Sea Otter: Pacenti PDent makes sub-30mm stems possible

Simple solution to longstanding barrier could alter bike frame design

Components Sea Otter Classic

2015 Sea Otter Classic

How short can you go? Pacenti says 12mm.

How short can you go? Pacenti says 12mm (click to enlarge).

Designer Kirk Pacenti is arguably best known as a leading advocate for 27.5 mountain bikes, but his latest push is in the realm of stems — really short stems. Last weekend at the Sea Otter Classic, Pacenti unveiled a new bar-stem combo that would break the 30mm barrier.

Dubbed PDent, Pacenti’s patent-pending idea offers an elegantly simple solution to the desire for shorter stems. PDent features a dimpled bar, which allows it to come closer to the steerer tube, which in turn allows the use of stems as short as 12mm. The initial product offering is 25mm.

“The dimple is a swept radial cut forming a pocket that allows the bar to wrap around the steerer tube,” explained Pacenti. “The dimple is designed to allow for a range of head tube angles, from 63-69 degrees, plus several degrees of fore/aft rotation. By dimpling the handlebar we can make stems pretty much as short as we want. And unlike current sub-30 stems, we can also keep stem and handlebar heights just as low as traditional designs.”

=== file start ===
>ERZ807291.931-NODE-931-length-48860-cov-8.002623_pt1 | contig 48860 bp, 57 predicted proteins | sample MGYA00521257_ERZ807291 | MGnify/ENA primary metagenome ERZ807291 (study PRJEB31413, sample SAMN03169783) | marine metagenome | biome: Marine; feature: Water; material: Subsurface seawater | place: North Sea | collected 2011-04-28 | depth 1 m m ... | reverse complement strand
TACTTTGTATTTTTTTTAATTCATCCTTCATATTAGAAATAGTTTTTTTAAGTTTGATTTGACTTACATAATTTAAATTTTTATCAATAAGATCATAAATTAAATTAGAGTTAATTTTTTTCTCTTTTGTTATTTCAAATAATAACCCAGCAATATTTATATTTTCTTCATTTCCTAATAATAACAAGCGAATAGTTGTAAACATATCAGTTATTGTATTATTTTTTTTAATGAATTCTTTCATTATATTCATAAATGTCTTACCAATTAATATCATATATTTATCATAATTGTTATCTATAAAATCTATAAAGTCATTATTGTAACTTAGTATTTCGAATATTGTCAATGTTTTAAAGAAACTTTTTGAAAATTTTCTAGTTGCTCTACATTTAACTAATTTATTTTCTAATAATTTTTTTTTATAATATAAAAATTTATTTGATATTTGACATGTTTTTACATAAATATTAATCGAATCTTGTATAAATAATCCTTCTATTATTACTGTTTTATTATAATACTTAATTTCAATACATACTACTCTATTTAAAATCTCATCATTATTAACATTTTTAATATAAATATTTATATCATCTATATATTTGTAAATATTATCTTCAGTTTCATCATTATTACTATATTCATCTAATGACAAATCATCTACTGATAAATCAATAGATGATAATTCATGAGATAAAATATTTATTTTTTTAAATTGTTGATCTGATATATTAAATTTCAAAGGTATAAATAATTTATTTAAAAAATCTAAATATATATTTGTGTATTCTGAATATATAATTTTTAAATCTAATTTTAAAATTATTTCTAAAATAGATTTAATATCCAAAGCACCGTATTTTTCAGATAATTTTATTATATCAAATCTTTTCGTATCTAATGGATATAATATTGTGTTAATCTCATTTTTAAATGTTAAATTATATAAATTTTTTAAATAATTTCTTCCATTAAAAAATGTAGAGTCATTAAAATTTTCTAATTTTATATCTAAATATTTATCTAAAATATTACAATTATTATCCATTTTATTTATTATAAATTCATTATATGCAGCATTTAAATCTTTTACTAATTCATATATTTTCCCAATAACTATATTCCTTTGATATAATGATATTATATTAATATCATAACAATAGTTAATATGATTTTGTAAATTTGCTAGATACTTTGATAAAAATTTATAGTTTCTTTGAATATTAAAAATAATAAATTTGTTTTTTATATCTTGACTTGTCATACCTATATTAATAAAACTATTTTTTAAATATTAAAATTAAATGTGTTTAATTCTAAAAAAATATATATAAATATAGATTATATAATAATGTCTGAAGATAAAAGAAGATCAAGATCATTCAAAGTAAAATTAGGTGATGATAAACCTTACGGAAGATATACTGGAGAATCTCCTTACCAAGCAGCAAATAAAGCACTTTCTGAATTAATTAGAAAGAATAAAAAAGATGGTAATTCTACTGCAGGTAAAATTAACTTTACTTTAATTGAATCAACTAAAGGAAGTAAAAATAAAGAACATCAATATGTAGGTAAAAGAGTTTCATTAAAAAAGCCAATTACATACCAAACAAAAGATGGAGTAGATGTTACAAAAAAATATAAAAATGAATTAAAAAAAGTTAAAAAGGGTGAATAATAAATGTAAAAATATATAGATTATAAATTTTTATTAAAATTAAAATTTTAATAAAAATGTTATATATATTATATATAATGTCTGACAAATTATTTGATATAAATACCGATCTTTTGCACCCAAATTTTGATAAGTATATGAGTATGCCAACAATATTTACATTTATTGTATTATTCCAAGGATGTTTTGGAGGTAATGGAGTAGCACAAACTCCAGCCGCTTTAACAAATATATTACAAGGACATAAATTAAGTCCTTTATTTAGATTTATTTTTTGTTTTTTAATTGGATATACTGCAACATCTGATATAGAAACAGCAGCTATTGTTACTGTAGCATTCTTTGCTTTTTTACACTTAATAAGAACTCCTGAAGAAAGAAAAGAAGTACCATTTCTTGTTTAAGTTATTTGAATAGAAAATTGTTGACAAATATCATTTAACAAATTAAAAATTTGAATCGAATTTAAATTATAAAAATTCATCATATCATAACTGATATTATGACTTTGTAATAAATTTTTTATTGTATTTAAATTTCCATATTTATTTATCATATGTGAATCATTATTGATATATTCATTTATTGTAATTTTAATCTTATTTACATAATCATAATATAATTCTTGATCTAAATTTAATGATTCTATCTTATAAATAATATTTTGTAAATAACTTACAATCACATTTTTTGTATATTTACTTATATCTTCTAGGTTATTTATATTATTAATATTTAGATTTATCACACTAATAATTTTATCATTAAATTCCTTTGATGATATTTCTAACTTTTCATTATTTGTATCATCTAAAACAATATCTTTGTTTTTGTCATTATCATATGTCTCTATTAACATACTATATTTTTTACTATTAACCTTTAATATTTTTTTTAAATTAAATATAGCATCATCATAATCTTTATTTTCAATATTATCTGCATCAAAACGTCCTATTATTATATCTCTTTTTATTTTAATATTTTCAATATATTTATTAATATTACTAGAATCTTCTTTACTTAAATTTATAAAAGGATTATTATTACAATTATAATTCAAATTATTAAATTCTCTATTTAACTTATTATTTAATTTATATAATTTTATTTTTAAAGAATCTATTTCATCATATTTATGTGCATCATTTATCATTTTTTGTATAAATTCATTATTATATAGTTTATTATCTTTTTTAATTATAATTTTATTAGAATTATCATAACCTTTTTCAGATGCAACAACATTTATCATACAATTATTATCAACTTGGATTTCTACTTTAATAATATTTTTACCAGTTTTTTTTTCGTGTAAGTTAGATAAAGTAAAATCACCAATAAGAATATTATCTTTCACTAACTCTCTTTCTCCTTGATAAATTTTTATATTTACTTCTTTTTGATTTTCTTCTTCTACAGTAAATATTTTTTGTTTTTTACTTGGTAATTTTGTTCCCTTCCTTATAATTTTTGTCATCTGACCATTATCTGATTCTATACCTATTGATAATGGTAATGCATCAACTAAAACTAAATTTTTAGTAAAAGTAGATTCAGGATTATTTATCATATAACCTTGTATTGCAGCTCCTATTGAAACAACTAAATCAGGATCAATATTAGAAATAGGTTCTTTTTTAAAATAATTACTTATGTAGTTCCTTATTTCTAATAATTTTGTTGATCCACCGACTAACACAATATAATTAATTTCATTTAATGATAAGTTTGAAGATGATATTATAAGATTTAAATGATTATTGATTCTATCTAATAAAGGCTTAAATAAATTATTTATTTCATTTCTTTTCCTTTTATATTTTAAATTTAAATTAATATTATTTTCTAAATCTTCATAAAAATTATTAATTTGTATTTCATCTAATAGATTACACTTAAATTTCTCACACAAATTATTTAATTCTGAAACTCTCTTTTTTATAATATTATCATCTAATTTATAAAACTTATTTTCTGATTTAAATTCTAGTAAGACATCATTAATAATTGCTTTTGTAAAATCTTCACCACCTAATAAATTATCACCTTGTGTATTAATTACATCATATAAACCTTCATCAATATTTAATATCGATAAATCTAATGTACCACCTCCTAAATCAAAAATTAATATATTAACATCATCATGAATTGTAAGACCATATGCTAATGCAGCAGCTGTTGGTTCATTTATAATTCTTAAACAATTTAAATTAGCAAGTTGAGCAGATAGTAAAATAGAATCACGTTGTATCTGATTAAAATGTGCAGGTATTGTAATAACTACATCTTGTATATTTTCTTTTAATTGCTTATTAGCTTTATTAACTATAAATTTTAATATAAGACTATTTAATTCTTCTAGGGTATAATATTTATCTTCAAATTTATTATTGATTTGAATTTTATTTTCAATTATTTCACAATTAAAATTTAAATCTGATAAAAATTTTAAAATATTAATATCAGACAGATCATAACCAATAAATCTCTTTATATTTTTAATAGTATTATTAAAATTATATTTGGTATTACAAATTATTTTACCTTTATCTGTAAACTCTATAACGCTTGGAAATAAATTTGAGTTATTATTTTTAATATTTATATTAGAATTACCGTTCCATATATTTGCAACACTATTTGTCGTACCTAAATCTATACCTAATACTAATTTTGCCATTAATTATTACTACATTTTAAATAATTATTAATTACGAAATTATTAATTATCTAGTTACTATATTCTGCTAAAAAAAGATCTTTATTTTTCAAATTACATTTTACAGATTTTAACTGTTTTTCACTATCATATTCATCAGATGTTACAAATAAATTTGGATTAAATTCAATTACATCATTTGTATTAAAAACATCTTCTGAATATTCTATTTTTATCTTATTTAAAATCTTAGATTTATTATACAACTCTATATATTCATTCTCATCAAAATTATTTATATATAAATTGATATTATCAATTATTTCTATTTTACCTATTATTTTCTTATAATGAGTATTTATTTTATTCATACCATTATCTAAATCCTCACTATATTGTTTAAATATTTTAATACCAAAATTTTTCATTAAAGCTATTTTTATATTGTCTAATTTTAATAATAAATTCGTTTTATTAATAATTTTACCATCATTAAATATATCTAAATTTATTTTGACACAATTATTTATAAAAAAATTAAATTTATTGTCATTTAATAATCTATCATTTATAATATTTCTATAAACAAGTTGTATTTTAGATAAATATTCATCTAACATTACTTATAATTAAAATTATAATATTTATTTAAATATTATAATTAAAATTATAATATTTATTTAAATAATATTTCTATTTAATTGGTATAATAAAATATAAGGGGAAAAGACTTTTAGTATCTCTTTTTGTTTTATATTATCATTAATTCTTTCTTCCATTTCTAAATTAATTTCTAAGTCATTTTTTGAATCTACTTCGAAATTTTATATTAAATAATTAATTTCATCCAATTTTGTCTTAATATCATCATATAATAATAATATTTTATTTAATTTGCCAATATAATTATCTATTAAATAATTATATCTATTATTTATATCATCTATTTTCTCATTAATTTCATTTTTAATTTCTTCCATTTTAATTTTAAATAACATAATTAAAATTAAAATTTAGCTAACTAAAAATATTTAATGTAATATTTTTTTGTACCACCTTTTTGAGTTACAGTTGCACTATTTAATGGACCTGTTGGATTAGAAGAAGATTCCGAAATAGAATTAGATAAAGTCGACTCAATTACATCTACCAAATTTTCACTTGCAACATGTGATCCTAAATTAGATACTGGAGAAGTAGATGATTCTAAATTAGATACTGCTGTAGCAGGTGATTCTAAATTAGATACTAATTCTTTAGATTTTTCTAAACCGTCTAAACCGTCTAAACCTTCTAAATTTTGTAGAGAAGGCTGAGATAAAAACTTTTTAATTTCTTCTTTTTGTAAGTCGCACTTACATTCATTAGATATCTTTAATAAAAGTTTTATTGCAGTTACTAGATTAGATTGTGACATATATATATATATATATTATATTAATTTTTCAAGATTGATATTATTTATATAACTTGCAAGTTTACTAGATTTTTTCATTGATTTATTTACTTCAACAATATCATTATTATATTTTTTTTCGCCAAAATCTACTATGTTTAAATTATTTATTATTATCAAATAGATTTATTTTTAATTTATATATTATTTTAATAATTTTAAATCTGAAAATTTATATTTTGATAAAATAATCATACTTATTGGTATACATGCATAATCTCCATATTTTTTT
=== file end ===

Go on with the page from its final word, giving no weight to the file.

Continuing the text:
If all goes according to plan, this could be you by the end of the year.

If all goes according to plan, this could be you by the end of the year (click to enlarge).

Pacenti says that PDent technology production samples will be available later this month, with full commercial availability slated for year-end. He’s also in discussion with several manufacturers interested in licensing the technology.

“Riders have been using shorter and shorter stems for years to improve handling in increasingly technical terrain” Pacenti said. “And designers have started making frames with longer top tubes to accommodate them. But until now, the shortest practical stem available has been 30mm. Any shorter, and the handlebar runs into the bike’s steerer tube. Further evolution of frame geometry has come to a standstill due to the limitations of stem design. PDent technology is about more than making shorter stems. It’s about opening doors to help designers create better bikes.”

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This article is part of Mtbr’s coverage of the 2015 Sea Otter Classic in Monterey, California. For more from Sea Otter CLICK HERE.

About the author: Mtbr is a site by mountain bikers for mountain bikers. We are the best online resource for information for mountain bikers of all abilities, ages and interests.

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